8 Stealing From His Competition And Taking All The Credit
At no point in WWE’s long history were they the only wrestling company in town, and every rival promotion of any size had a chance at somehow influencing the big dogs in one way or another. The bigger competitions like NJPW, WCW, ECW, AWA, and more recently, ROH and TNA, especially deserve consideration for introducing countless hours of great content, not to mention endless wrestlers who later take what they learned in the small companies to become superstars in WWE. As influential as many of these companies were, Vince and the entire McMahon family like to pretend like they invented practically everything in the wrestling world, discounting even the work of his own employees. Vince particularly doesn’t like discussing the accomplishments of his direct rivals and never gives WCW credit for introducing cruiserweight action to America, nor ECW for spearheading the Attitude Era, nor any of the other companies who he took bits and pieces from while expanding his empire throughout the territorial days of the industry.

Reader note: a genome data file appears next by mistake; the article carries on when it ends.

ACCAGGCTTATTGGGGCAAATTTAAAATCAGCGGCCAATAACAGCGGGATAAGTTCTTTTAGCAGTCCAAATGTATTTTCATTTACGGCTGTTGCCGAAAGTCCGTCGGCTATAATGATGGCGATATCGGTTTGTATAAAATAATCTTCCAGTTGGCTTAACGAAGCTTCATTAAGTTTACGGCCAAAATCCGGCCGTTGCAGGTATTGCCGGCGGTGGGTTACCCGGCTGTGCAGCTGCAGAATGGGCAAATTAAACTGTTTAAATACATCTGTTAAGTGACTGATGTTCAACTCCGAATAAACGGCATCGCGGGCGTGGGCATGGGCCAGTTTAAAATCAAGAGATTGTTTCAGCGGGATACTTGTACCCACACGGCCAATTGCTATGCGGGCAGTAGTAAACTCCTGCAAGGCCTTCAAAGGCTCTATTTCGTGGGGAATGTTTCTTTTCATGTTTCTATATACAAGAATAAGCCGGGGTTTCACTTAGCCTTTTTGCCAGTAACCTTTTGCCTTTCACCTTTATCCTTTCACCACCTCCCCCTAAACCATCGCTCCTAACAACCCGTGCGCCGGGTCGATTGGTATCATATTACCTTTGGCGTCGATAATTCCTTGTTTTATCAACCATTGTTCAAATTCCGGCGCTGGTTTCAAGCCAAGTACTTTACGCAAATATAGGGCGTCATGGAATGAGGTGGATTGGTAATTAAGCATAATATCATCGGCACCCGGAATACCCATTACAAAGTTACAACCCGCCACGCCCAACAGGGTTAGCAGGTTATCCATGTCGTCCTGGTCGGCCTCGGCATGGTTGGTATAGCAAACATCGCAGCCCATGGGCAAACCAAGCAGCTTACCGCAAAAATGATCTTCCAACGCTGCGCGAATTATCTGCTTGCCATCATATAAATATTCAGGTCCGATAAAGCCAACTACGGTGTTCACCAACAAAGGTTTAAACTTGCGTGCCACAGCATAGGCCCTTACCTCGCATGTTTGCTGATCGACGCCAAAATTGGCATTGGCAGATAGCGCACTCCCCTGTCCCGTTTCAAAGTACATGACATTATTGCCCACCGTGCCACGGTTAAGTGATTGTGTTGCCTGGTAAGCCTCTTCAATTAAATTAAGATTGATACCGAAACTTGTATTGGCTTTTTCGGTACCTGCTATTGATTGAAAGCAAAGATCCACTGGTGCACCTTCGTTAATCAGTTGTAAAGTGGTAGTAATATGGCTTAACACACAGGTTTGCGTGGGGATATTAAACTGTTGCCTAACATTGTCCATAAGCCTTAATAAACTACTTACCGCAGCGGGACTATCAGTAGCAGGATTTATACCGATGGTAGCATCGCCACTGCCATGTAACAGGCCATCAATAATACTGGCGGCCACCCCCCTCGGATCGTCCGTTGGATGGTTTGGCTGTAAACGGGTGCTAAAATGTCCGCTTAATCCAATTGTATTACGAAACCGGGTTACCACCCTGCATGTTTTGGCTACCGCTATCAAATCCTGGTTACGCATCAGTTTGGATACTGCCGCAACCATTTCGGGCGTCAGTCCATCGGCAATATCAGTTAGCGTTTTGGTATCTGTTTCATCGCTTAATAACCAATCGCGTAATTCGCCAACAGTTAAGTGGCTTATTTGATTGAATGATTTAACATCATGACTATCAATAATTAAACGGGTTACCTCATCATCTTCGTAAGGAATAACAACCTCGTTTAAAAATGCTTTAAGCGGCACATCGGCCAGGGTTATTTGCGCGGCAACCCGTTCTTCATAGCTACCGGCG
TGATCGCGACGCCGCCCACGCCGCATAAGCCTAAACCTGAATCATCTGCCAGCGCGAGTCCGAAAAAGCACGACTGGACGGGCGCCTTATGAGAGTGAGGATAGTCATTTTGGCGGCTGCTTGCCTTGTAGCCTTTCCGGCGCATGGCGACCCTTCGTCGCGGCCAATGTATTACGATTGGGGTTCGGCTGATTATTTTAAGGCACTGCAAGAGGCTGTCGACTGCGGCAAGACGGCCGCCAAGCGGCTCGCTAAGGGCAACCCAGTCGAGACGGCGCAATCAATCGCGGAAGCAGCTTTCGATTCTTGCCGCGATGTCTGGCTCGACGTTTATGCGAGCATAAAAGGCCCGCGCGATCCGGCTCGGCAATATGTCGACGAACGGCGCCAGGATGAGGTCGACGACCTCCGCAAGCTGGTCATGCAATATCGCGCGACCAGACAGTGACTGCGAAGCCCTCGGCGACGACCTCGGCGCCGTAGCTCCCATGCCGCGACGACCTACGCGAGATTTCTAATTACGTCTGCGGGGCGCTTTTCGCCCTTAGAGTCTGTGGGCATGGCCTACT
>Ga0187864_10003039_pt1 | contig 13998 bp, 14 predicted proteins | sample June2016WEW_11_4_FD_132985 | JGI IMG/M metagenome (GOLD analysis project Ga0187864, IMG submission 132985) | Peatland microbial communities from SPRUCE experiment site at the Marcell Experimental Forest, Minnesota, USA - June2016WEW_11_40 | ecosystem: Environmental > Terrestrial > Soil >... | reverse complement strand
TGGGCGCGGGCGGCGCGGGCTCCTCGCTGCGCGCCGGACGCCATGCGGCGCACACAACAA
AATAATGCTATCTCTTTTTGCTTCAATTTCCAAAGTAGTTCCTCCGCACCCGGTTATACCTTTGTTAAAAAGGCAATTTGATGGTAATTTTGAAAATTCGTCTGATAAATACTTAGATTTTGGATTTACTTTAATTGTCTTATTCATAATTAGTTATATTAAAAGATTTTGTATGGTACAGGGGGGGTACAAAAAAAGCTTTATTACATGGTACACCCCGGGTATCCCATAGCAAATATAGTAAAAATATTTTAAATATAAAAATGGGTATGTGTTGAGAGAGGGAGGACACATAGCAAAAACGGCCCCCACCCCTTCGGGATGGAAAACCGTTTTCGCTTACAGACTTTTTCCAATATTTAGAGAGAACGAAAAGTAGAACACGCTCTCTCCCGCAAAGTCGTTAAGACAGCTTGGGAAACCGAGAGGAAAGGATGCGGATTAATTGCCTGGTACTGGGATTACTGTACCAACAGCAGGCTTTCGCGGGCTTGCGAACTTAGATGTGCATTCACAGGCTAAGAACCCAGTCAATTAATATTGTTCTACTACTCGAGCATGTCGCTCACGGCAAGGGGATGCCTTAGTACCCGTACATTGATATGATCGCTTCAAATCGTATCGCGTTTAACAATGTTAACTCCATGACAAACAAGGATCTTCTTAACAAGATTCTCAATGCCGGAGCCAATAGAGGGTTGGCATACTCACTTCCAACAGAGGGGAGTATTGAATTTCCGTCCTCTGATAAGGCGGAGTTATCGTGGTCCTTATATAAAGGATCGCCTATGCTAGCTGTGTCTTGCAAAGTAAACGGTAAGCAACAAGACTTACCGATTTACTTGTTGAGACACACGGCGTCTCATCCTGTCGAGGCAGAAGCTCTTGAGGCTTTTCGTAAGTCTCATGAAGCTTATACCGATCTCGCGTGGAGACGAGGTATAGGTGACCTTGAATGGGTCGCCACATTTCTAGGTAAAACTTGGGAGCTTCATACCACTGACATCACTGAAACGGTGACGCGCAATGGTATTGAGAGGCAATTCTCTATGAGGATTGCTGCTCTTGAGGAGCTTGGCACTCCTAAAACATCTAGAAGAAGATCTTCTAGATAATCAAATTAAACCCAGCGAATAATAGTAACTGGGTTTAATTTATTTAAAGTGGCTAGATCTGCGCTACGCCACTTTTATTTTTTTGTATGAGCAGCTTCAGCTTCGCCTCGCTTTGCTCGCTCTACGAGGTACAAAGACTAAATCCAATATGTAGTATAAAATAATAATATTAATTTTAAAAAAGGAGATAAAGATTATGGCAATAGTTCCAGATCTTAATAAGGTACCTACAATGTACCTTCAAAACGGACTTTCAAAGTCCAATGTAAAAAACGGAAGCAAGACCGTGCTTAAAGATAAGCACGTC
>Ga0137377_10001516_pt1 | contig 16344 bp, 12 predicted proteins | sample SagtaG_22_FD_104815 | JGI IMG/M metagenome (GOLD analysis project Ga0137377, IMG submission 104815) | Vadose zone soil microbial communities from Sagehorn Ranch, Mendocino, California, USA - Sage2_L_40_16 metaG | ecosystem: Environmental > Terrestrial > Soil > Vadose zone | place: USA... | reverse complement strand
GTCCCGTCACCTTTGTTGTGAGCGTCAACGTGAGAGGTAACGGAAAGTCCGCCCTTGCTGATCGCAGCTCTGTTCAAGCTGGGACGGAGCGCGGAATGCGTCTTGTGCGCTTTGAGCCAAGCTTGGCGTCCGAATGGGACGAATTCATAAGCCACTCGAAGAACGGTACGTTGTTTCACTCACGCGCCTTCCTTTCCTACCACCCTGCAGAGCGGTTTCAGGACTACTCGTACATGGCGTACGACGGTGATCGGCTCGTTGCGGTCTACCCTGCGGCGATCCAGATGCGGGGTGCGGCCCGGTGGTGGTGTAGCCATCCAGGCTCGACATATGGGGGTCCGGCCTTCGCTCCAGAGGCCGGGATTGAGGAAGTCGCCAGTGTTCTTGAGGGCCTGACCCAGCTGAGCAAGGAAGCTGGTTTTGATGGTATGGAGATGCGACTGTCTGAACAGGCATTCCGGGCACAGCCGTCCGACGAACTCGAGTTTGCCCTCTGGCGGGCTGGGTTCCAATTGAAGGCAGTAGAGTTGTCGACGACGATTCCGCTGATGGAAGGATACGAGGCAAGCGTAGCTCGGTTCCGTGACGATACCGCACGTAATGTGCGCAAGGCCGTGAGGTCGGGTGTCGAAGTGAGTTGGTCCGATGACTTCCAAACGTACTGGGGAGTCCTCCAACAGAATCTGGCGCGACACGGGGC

7 Ignoring Former Legends
Vince has shared his wealth with the superstars who made him the most money, making plenty of millionaires on the way to making himself a billionaire. However, he has also completely ignored some of his past employed, including ones who have made public cries for help. Plenty of past superstars have taken to the Internet asking for help paying medical bills, including Sabu, Rico Constantino, and Jim Duggan. Not that Vince is necessarily complicit for supporting every past employee to the end of their lives, but these superstars all suffered physical ailments clearly caused by their time in the ring, making Vince at least a little bit culpable in the cases of wrestlers who worked for him the longest. Outside of these direct examples of wrestlers asking for help, Vince has also ignored dozens of great superstars by refusing to induct them into the Hall of Fame, making many fans go so far as to question the prestige of an establishment that seems to be run more on political favors than actual respect to wrestling history.
6 Repeatedly Mocking Jim Ross